Outgoing President Moon Jae-in will most regret when he leaves Cheong Wa Dae on May 9 that there was no real progress in his quest for denuclearization of North Korea despite his great efforts in meeting Kim Jong-un in person three times and helping arrange three rounds of talks between Kim and former US president Trump. Neither his successor Yoon nor the South Korean public are going to appreciate Moon’s fruitless endeavors.
Kim Jong-un may still comfort himself with the thought that his WMD arsenal gives him an advantage over the South, but he should have reconfirmed the sturdiness of the democratic system in the Southern republic. The ruling power was shifted here with the extremely small margin of 0.73 percent in a most peaceful election after a fierce partisan contest. It must have utterly surprised him that the governing party candidate accepted defeat by 240,000 votes, which is 20 percent less than the number of invalid ballots.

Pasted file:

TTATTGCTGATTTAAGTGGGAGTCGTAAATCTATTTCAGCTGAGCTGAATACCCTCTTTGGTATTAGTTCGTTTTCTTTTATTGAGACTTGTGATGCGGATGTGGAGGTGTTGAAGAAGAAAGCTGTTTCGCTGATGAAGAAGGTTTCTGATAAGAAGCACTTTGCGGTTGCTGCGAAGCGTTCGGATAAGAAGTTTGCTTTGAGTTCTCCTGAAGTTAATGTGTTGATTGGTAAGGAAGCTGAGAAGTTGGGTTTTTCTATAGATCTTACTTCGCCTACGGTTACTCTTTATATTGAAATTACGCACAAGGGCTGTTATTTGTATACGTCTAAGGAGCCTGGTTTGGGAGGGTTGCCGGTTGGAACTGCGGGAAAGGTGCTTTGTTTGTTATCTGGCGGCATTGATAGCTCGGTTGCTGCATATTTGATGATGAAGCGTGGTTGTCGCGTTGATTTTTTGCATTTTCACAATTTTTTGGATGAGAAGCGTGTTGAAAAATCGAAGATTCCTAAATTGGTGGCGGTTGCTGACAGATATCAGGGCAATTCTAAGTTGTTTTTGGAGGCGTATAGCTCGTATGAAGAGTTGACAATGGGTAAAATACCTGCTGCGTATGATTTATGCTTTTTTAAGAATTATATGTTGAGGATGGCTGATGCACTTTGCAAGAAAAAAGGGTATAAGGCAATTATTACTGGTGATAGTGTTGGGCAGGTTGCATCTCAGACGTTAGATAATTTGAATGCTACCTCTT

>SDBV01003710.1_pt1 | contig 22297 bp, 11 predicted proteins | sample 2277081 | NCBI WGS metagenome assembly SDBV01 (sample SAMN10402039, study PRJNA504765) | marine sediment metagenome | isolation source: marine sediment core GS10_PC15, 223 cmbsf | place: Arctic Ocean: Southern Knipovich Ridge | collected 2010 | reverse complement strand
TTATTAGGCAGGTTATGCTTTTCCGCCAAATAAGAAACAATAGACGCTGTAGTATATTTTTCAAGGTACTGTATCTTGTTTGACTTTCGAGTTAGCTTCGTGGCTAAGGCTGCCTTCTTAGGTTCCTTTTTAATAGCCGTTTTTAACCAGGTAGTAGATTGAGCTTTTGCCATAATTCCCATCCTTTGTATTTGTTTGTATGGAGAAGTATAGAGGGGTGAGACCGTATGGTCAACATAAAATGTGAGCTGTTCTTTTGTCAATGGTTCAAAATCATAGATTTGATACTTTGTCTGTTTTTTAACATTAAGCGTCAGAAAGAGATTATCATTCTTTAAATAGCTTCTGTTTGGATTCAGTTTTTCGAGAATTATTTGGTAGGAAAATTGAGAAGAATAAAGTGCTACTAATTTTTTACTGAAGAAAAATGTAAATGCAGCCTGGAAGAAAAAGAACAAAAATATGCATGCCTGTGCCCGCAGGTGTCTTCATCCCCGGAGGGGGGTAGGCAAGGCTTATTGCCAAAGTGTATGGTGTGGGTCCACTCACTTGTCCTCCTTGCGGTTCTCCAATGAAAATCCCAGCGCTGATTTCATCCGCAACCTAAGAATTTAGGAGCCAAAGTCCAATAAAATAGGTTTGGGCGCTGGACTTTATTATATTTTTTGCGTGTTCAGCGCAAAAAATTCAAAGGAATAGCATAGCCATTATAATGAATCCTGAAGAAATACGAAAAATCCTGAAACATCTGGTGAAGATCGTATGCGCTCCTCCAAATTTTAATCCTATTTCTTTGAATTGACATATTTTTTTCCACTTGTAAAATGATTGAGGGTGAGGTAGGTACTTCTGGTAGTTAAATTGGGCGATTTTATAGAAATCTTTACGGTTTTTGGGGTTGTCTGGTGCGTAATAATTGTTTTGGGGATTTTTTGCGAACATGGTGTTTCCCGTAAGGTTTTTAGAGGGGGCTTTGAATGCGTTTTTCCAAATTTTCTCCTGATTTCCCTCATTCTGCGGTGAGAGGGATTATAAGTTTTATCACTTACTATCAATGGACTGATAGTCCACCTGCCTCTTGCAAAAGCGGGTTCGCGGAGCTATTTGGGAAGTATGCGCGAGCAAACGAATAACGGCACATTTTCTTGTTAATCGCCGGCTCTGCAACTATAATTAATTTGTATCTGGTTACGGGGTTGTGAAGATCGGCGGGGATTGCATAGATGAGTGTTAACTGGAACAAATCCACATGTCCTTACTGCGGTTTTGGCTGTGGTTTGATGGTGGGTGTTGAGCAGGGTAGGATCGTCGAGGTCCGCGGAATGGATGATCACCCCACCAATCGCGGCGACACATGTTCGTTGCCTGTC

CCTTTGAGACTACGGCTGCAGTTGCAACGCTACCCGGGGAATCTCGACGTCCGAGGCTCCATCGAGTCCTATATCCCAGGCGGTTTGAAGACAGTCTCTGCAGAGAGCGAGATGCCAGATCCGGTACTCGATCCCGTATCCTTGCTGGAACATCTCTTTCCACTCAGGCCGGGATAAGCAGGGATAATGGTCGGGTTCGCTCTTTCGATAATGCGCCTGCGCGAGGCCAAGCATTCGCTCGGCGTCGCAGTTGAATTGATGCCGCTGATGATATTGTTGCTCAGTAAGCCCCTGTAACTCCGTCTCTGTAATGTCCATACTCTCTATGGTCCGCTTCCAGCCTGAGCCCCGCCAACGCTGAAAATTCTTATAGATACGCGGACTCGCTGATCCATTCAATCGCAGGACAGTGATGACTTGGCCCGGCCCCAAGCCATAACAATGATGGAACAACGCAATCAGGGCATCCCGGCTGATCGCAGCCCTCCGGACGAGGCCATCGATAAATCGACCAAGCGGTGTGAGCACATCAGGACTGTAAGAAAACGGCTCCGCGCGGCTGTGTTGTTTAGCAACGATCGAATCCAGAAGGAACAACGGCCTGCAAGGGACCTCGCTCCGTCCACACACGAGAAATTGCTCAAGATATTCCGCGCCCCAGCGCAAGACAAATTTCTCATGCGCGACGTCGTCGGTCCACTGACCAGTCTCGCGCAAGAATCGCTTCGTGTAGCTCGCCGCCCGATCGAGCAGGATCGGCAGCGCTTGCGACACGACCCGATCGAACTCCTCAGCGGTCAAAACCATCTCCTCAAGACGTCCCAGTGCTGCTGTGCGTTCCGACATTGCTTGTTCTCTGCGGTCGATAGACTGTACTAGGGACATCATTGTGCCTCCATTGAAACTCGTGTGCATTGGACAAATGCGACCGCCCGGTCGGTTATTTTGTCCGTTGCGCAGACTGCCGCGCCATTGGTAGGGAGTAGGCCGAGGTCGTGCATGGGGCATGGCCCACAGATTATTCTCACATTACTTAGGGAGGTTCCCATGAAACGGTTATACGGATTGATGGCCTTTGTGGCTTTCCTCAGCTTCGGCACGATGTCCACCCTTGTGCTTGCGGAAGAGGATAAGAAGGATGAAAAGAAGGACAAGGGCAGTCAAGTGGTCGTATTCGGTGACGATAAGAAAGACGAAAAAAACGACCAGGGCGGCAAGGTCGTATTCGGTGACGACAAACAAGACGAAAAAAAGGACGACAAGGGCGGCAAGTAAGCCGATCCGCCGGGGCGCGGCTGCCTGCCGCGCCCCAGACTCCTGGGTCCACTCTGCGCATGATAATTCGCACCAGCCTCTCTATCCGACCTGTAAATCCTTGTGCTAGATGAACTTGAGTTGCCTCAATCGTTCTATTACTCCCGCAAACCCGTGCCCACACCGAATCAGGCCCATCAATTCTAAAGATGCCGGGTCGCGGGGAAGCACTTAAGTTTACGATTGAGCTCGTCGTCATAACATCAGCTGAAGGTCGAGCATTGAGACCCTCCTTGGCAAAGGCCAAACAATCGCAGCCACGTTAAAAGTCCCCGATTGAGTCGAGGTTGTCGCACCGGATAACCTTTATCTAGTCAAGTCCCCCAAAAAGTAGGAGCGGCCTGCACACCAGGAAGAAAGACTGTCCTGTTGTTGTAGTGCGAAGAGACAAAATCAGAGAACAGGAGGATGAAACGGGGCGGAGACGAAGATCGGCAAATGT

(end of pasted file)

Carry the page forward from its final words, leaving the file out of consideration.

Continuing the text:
The winner, who entered politics less than a year ago after 26 years of service as a public prosecutor, has yet to make clear how he will steer inter-Korean relations and handle the third and present ruler of the Northern dynasty. He has just manifested adherence to the military alliance with the US and initiatives to bolster international pressure to achieve denuclearization of the North.
He should have realized that his imminent adversaries are poised here in Seoul, rather than in Pyongyang, occupying 172 seats in the 300-member unicameral legislature. When the new right-wing leader took up his first task expeditiously last weekend to translate into action his major campaign promise of relocating the presidential office to a military compound in southern Seoul, leftist warriors showed little intent to cooperate.
In 2017, while campaigning to fill the vacancy created by the impeachment of Park Geun-hye, Moon had made the same commitment of disusing the present Cheong Wa Dae or Blue House, the symbol of “imperial presidency,” but he eventually swallowed the public promise, with an excuse of security problems. Yoon vowed to complete relocation of the presidential office and turn it into a public park on the day of his inauguration.